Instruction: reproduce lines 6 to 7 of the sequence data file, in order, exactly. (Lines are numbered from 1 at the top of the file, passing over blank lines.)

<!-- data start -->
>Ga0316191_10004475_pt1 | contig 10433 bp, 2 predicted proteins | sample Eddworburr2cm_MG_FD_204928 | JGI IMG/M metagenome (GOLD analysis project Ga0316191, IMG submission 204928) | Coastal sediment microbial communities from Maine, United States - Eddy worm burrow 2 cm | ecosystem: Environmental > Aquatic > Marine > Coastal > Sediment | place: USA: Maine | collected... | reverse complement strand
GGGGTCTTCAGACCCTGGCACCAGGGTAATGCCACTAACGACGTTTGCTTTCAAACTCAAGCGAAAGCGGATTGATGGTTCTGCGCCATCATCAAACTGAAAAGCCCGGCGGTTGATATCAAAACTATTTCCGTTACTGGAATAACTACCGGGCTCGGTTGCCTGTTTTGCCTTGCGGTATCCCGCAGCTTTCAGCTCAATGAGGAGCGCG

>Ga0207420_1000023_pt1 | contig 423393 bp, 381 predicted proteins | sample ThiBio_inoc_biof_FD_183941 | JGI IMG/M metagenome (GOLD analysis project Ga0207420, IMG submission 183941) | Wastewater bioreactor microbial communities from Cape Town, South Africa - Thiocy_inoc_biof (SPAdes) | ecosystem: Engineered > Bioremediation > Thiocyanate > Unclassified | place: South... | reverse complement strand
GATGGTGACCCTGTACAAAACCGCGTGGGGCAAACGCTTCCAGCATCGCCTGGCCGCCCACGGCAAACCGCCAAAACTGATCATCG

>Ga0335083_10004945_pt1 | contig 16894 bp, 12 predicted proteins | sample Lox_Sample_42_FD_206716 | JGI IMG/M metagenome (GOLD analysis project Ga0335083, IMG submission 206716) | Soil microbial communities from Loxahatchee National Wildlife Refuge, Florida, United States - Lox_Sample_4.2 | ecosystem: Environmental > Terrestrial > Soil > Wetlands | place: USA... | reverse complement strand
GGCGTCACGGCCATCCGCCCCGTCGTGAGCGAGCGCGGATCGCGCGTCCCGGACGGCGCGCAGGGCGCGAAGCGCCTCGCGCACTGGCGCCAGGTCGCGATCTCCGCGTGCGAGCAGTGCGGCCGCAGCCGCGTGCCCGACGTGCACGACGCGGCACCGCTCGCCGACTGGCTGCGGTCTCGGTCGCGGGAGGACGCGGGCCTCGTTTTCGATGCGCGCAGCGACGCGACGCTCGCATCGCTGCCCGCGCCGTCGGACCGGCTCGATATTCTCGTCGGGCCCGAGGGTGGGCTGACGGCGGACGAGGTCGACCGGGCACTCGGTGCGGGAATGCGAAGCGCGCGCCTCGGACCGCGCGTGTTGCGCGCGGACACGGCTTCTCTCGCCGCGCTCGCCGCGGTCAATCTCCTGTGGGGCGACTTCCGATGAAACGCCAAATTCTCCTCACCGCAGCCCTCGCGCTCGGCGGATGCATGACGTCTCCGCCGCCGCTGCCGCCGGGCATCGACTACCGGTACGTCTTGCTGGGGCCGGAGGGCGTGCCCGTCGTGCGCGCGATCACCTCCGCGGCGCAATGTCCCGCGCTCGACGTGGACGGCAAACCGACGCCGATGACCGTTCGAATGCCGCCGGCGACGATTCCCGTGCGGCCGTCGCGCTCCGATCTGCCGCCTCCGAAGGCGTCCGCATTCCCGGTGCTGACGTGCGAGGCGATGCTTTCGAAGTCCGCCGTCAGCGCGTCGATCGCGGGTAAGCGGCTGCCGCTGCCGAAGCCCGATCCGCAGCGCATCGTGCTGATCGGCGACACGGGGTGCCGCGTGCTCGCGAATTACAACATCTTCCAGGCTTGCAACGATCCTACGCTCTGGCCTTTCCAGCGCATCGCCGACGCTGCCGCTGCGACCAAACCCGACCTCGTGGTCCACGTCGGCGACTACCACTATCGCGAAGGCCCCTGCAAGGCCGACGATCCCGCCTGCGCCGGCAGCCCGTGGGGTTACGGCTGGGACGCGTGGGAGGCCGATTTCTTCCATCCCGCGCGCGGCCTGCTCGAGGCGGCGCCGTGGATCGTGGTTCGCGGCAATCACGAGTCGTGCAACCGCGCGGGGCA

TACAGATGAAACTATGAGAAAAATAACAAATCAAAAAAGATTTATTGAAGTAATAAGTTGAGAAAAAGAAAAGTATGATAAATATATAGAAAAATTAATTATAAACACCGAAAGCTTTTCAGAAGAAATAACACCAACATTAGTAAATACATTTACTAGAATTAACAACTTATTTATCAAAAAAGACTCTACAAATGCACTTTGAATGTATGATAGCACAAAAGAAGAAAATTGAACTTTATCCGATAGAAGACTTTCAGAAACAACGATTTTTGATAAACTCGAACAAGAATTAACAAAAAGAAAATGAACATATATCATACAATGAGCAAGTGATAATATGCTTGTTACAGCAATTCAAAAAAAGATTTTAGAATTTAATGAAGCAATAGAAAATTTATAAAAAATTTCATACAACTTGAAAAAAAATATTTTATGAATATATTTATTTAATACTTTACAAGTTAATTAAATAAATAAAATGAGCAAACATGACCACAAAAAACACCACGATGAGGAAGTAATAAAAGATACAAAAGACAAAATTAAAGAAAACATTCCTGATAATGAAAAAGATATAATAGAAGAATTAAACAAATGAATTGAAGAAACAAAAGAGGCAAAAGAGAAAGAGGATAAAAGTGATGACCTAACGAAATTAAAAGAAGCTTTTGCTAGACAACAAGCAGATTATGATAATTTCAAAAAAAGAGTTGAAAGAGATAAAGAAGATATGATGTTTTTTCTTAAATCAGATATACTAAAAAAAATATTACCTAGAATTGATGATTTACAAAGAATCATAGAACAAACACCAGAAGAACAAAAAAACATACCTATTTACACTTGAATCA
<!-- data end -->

GGCGTCACGGCCATCCGCCCCGTCGTGAGCGAGCGCGGATCGCGCGTCCCGGACGGCGCGCAGGGCGCGAAGCGCCTCGCGCACTGGCGCCAGGTCGCGATCTCCGCGTGCGAGCAGTGCGGCCGCAGCCGCGTGCCCGACGTGCACGACGCGGCACCGCTCGCCGACTGGCTGCGGTCTCGGTCGCGGGAGGACGCGGGCCTCGTTTTCGATGCGCGCAGCGACGCGACGCTCGCATCGCTGCCCGCGCCGTCGGACCGGCTCGATATTCTCGTCGGGCCCGAGGGTGGGCTGACGGCGGACGAGGTCGACCGGGCACTCGGTGCGGGAATGCGAAGCGCGCGCCTCGGACCGCGCGTGTTGCGCGCGGACACGGCTTCTCTCGCCGCGCTCGCCGCGGTCAATCTCCTGTGGGGCGACTTCCGATGAAACGCCAAATTCTCCTCACCGCAGCCCTCGCGCTCGGCGGATGCATGACGTCTCCGCCGCCGCTGCCGCCGGGCATCGACTACCGGTACGTCTTGCTGGGGCCGGAGGGCGTGCCCGTCGTGCGCGCGATCACCTCCGCGGCGCAATGTCCCGCGCTCGACGTGGACGGCAAACCGACGCCGATGACCGTTCGAATGCCGCCGGCGACGATTCCCGTGCGGCCGTCGCGCTCCGATCTGCCGCCTCCGAAGGCGTCCGCATTCCCGGTGCTGACGTGCGAGGCGATGCTTTCGAAGTCCGCCGTCAGCGCGTCGATCGCGGGTAAGCGGCTGCCGCTGCCGAAGCCCGATCCGCAGCGCATCGTGCTGATCGGCGACACGGGGTGCCGCGTGCTCGCGAATTACAACATCTTCCAGGCTTGCAACGATCCTACGCTCTGGCCTTTCCAGCGCATCGCCGACGCTGCCGCTGCGACCAAACCCGACCTCGTGGTCCACGTCGGCGACTACCACTATCGCGAAGGCCCCTGCAAGGCCGACGATCCCGCCTGCGCCGGCAGCCCGTGGGGTTACGGCTGGGACGCGTGGGAGGCCGATTTCTTCCATCCCGCGCGCGGCCTGCTCGAGGCGGCGCCGTGGATCGTGGTTCGCGGCAATCACGAGTCGTGCAACCGCGCGGGGCA

TACAGATGAAACTATGAGAAAAATAACAAATCAAAAAAGATTTATTGAAGTAATAAGTTGAGAAAAAGAAAAGTATGATAAATATATAGAAAAATTAATTATAAACACCGAAAGCTTTTCAGAAGAAATAACACCAACATTAGTAAATACATTTACTAGAATTAACAACTTATTTATCAAAAAAGACTCTACAAATGCACTTTGAATGTATGATAGCACAAAAGAAGAAAATTGAACTTTATCCGATAGAAGACTTTCAGAAACAACGATTTTTGATAAACTCGAACAAGAATTAACAAAAAGAAAATGAACATATATCATACAATGAGCAAGTGATAATATGCTTGTTACAGCAATTCAAAAAAAGATTTTAGAATTTAATGAAGCAATAGAAAATTTATAAAAAATTTCATACAACTTGAAAAAAAATATTTTATGAATATATTTATTTAATACTTTACAAGTTAATTAAATAAATAAAATGAGCAAACATGACCACAAAAAACACCACGATGAGGAAGTAATAAAAGATACAAAAGACAAAATTAAAGAAAACATTCCTGATAATGAAAAAGATATAATAGAAGAATTAAACAAATGAATTGAAGAAACAAAAGAGGCAAAAGAGAAAGAGGATAAAAGTGATGACCTAACGAAATTAAAAGAAGCTTTTGCTAGACAACAAGCAGATTATGATAATTTCAAAAAAAGAGTTGAAAGAGATAAAGAAGATATGATGTTTTTTCTTAAATCAGATATACTAAAAAAAATATTACCTAGAATTGATGATTTACAAAGAATCATAGAACAAACACCAGAAGAACAAAAAAACATACCTATTTACACTTGAATCA